Perhaps it’s time to admit that cocooned in the embrace of the new economy and the surging sensex, we may like to be believe that we care about the ordinary Indian soldier, but at best, our solidarity is notional and feeble. We have passionate opinions on whether India is a ‘soft state’ or whether our governments are ‘tough on terror’. But beyond the sound and fury of drawing room debate, soldiering is something that happens to other people. We respond to stories of valour and tragedy with applause and tears but as the moment passes, so does our interest and engagement. It’s almost like watching a movie — for those three hours we are transported enough for celluloid emotion to tug at our hearts, but as the popcorn winds down and the lights beam up again — we know that our lives are elsewhere. Our engagement with the plight of the Indian Soldier is similar — ephemeral and maudlin, but essentially indifferent.
The PLU (People like us) brigade would no longer consider the military as a career option and many of those who did are now lining up and pleading for the freedom to leave. Ask the Generals and Admirals unofficially, and they will concede that they have to reject resignations, because the shortfall would be too dire to deal with. In Kashmir, there are already reports of ordinance and artillery units doubling up for infantry duty, because of the numbers crunch. And for the first time in years, the Army is actually considering a one-time emergency, short-service commissioning of officers to fill the ever widening gap. That’s how serious and morale weakening the situation is.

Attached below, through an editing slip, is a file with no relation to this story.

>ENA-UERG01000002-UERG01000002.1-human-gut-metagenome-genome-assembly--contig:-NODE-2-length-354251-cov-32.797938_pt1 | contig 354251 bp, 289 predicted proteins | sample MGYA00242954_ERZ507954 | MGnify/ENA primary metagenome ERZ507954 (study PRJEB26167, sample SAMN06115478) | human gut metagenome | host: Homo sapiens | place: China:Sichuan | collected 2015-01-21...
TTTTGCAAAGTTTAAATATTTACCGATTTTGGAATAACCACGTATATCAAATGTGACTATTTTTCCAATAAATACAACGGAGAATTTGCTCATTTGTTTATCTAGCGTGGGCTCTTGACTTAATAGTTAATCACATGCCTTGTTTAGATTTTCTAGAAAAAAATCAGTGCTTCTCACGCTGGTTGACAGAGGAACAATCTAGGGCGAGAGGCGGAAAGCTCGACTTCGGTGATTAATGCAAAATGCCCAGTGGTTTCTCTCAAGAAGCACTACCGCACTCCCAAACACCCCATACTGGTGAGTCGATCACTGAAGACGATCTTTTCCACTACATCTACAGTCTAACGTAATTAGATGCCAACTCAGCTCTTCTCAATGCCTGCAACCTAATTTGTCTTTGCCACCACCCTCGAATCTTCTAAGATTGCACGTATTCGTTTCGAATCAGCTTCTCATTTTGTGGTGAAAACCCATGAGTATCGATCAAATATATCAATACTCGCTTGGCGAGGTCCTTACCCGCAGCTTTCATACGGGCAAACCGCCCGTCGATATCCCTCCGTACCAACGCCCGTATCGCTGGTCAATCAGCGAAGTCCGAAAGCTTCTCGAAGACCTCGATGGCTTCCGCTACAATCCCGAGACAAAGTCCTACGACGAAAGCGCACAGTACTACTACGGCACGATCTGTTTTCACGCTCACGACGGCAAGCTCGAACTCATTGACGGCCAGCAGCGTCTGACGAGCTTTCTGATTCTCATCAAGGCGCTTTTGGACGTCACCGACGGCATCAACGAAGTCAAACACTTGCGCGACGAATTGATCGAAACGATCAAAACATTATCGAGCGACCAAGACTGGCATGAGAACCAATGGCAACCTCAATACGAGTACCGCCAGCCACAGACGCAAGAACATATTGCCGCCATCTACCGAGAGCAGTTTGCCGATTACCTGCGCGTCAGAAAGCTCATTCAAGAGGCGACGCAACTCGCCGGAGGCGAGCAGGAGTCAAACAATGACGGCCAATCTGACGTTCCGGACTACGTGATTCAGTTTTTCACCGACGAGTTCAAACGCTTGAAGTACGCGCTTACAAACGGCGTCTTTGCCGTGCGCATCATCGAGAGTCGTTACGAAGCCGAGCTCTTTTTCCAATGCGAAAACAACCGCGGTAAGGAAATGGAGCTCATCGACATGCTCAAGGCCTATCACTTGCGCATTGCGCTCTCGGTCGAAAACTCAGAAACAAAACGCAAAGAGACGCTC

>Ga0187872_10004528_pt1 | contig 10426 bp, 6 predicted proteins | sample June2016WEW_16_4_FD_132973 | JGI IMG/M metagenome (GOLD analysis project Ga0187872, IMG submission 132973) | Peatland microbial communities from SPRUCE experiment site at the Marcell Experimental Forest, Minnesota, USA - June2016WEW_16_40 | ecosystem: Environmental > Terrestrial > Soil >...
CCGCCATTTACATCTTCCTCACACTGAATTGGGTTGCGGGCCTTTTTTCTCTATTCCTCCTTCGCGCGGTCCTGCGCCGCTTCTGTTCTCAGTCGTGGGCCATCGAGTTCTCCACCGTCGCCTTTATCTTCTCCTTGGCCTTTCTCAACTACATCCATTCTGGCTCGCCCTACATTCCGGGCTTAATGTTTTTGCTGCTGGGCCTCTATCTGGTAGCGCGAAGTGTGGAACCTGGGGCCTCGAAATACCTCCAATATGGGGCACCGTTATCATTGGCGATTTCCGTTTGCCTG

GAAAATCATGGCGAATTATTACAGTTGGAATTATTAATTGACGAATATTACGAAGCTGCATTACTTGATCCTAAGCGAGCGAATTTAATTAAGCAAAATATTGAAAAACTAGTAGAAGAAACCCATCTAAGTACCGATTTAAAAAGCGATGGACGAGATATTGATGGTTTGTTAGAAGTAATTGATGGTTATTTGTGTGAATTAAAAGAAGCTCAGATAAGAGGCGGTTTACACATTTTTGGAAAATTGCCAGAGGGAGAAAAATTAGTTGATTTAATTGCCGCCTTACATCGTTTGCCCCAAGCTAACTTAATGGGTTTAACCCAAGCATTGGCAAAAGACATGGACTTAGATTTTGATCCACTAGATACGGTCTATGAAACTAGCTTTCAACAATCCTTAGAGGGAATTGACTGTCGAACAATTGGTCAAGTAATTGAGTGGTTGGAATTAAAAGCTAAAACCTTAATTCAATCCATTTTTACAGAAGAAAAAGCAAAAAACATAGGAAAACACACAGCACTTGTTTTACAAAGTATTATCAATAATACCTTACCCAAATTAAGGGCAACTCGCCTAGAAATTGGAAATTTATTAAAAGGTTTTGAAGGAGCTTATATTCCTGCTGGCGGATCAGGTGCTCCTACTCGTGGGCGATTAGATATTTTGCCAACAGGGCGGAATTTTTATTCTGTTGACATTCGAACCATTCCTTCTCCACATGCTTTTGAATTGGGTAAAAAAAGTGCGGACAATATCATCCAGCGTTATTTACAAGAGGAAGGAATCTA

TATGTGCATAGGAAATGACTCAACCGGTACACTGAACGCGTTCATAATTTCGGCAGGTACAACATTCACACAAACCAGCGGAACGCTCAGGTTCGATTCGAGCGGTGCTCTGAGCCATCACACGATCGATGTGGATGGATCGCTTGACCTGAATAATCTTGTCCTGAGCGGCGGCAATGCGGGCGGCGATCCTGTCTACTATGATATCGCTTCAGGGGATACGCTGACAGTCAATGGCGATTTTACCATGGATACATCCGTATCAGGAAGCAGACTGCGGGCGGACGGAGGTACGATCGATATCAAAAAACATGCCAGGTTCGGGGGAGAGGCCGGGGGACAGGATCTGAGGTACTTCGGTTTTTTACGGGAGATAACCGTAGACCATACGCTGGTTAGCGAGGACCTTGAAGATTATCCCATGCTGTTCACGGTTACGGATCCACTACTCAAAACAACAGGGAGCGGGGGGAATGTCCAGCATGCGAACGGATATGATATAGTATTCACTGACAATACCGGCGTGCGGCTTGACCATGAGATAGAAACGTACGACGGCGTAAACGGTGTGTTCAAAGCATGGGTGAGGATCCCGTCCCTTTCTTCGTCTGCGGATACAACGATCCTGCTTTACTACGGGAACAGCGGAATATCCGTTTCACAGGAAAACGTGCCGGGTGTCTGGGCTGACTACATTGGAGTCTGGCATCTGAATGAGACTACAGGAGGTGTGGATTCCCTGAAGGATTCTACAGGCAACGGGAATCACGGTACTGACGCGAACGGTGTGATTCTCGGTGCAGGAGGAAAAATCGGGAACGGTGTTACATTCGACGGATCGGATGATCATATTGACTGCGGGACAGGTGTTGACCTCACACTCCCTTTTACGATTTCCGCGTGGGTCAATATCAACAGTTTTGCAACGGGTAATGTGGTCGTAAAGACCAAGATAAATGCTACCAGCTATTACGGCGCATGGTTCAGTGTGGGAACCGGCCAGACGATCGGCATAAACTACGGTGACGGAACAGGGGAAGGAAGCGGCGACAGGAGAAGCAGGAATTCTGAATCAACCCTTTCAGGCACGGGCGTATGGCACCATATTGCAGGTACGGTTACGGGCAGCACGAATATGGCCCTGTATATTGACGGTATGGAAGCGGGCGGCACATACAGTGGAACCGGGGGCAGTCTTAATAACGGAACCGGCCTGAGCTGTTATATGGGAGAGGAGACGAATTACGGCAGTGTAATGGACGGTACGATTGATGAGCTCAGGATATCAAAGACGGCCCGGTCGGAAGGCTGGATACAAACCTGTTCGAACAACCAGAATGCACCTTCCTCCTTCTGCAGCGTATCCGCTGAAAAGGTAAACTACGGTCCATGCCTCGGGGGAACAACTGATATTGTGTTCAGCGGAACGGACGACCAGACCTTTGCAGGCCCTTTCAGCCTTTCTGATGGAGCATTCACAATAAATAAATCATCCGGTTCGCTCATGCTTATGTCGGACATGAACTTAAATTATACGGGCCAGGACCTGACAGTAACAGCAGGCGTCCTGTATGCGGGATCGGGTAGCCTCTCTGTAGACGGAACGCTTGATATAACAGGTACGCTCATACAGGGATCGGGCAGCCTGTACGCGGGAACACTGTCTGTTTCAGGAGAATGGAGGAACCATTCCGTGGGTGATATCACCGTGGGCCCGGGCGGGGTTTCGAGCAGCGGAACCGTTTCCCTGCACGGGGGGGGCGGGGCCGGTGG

Like any other wing of the government, the military knows it can’t compete with the big bucks of the private sector. But, no matter, what your view is on the recommendations of the Sixth Pay Commission, can you think of a single reason why the military has never had a representative on any pay board? Or why the military shouldn’t just have its own wage board?
The carpers will ask where it will all end. Tomorrow, the police and the paramilitary, they say, will ask for the same. The liberals will hurl phrases like ‘jingoism’ at you and say far too much fuss is made about soldiers. But chances are that they have never had to stand upright and tearless to salute a coffin draped in a flag. And the rest will say we are on the side of the soldier and forget all about it with the turn of this page.
In the meantime, the old school soldier will try and tell a generation that doesn’t care that everything is not about money. He will say that there are such things as romance and respect for which there is no other substitute. He will then open the newspaper and read about a country that has been debating whether we need a war memorial since the 1960s. And he will be silent.
Barkha Dutt is Managing Editor, NDTV 24x7